The scenario could unfold as follows: Armenia declares that the first flight will be from Yerevan to Karabakh. To reduce the risk of an Azeri response, the first passengers would probably include politicians, children and people whose death would be a PR nightmare for Azerbaijan. In this case, Azerbaijan declares before the international media that they will not tolerate such action, and ask for pressure on Armenia; then, contrary to Armenian expectations, Azerbaijan sends short-range missiles to the take-off and landing strip at the Karabakh airport, forcing the plane to fly back to Yerevan. Armenian experts have agreed that a big danger for the Armenian air defense may lie in sudden missile or artillery strikes, as well as the fact that Khojali airport is just 40-50 kilometers from one of the big air defense systems located in either Terter or Ganja in Azerbaijan. If missiles cause human casualties, it is likely that Armenia will respond indirectly, through the international media. In the case that Armenia takes a hard line position, they will again raise the question of de jure recognition of the self-proclaimed Nagorno-Karabakh separatist entity as an independent republic. If this happens, the second stage will consist of Azerbaijani military action, which most probably will escalate into a full-scale war.

The second war scenario is the “almost local war” scenario. As stated above, one potential spark would be an Azeri answer to the Armenian recognition of the independence of Nagorno-Karabakh. Azerbaijan could launch military action with the aim of taking back the occupied territories, using its air force in the first stage. The difficulty here is how to predict and manage the reaction of the international mediators. One option is that Russia will tolerate Azerbaijani action, and allow it to take back two or three adjunct territories. It may then declare that, in accordance with both the 1994 ceasefire agreement — which clearly stipulates the deployment of peacekeepers by the Commonwealth of Independent States (CIS), and the 2008 Moscow Declaration — in which both conflict parties agreed on the “non use of force,” Moscow will deploy CIS peacekeepers to Karabakh. In this scenario, conflict resolution will be fully in Moscow’s hands, and Russia will consolidate and build its presence in region.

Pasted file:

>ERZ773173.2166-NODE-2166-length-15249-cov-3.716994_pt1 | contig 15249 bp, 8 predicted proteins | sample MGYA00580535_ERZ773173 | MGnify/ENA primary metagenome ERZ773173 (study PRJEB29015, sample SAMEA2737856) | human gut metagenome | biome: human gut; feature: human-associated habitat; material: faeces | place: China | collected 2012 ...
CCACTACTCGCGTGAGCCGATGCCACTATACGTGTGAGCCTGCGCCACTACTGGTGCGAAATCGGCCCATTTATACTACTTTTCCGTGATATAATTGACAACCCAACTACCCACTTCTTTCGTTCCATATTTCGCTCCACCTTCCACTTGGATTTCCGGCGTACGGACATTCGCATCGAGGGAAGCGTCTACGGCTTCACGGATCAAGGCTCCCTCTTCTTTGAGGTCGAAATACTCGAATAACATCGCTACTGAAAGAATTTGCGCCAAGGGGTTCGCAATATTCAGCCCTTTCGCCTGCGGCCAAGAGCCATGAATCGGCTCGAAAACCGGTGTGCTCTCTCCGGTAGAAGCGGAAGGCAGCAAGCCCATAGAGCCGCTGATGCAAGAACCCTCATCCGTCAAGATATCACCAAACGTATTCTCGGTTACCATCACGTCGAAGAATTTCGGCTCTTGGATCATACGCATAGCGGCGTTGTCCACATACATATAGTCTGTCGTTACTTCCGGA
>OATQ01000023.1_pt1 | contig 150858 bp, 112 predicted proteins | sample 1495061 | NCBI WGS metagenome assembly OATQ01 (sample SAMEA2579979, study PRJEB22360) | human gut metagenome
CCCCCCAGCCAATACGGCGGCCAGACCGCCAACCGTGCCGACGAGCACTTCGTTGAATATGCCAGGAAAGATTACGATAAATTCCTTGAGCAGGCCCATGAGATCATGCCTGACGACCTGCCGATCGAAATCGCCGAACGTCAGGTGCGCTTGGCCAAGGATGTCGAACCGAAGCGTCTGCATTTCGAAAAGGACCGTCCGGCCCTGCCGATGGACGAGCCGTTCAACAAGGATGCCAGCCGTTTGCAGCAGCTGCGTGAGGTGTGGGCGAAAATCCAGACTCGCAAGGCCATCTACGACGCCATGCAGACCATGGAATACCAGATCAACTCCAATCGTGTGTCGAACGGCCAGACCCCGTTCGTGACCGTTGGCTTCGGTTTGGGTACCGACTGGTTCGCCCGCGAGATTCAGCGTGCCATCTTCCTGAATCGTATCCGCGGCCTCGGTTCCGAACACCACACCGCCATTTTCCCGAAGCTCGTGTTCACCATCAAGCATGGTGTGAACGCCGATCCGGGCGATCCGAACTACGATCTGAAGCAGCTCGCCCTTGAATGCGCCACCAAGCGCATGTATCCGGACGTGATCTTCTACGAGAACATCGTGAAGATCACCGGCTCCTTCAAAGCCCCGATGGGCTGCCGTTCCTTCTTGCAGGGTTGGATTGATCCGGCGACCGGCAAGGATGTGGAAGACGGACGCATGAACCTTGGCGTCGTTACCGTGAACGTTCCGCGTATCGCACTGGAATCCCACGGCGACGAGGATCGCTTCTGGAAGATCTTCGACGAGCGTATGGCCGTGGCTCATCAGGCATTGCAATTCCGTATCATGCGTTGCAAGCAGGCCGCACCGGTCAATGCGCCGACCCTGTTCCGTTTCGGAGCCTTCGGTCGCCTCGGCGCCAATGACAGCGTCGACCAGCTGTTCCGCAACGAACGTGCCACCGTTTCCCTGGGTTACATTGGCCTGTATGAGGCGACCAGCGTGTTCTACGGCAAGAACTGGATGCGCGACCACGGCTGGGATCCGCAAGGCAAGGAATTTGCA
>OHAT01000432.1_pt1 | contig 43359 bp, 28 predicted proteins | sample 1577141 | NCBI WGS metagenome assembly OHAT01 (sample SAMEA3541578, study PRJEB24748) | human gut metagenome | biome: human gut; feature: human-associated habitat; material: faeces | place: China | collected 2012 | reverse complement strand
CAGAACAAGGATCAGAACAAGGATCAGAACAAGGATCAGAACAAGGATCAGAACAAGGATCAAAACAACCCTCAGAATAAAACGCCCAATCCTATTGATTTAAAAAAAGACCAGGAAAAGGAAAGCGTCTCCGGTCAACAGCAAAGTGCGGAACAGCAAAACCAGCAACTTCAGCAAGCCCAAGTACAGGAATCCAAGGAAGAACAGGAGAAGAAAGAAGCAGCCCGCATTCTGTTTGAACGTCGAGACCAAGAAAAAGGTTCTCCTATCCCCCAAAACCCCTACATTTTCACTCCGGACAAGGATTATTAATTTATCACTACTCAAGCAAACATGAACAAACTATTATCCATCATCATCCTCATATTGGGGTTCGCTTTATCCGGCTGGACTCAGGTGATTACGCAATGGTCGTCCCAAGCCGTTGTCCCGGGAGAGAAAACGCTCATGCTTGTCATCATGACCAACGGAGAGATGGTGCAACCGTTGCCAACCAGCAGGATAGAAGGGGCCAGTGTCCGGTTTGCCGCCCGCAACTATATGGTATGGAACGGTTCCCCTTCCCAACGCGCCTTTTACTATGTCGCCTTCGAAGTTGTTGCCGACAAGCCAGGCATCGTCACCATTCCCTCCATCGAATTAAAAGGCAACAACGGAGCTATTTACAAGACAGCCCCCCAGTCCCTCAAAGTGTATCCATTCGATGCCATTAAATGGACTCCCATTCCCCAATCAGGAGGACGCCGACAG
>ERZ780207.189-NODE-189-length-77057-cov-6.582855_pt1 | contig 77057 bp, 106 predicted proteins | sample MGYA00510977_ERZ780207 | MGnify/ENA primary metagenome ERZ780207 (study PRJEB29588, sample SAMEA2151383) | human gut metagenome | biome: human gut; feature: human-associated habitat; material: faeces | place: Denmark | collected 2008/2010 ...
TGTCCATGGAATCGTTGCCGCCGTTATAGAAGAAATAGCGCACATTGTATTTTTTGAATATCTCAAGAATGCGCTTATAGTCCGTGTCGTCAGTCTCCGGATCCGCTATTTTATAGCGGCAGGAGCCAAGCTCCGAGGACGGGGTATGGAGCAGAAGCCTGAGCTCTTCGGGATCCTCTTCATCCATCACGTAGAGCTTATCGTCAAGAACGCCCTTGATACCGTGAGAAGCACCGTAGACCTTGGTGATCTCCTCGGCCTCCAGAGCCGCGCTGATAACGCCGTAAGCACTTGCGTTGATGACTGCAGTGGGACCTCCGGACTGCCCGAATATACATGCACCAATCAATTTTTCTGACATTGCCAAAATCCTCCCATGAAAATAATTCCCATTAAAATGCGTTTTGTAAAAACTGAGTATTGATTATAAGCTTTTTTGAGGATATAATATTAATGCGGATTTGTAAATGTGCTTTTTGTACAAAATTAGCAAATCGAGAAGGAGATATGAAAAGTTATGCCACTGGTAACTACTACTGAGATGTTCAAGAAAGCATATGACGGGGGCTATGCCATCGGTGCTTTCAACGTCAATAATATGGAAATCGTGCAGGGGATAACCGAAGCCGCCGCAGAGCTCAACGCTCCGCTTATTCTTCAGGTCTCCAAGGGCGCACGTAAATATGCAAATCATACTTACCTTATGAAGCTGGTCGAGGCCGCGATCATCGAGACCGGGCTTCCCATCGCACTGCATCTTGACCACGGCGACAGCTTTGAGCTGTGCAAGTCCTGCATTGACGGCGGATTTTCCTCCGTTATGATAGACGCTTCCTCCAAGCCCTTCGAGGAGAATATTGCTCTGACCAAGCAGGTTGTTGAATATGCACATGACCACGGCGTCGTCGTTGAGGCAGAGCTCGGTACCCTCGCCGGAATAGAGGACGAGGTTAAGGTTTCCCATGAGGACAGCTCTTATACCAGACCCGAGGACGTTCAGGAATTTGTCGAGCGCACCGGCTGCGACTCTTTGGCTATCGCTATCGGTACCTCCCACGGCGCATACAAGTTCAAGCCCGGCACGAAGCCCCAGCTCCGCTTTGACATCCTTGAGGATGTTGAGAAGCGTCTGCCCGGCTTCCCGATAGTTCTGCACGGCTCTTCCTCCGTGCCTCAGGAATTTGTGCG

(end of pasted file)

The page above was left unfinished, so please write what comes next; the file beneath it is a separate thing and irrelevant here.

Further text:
The less likely war scenario is a “planned war.” Prominent local experts believe that in the future Azerbaijan will refuse to continue negotiations and initiate military action to take back the occupied territories. However, the “planned war” is a part of the “final resolution” of the Karabakh conflict. In one “planned war” scenario, the Azerbaijani side starts a war mainly using air forces and Special Forces, liberating the Aghdam and Fuzuli territories (which are partially occupied), then, at the intervention of international mediators, stops the war, and the parties immediately open talks for a peace deal. This scenario involves, crucially, defeating the secessionist political entity (so-called Karabakh authorities). A historical example is the case of Srpska Krajina in Croatia, when, in 1995, Croatia’s four-day blitzkrieg resulted in the restoration of Croatia’s territorial integrity.

Finally, the quote from the great Russian writer Leo Tolstoy’s “War and Peace” tells us more, as “the strongest of all warriors are these two: time and patience.” In this context, we can add one more: political will, which will be decisive on the question of whether to live in peace or war.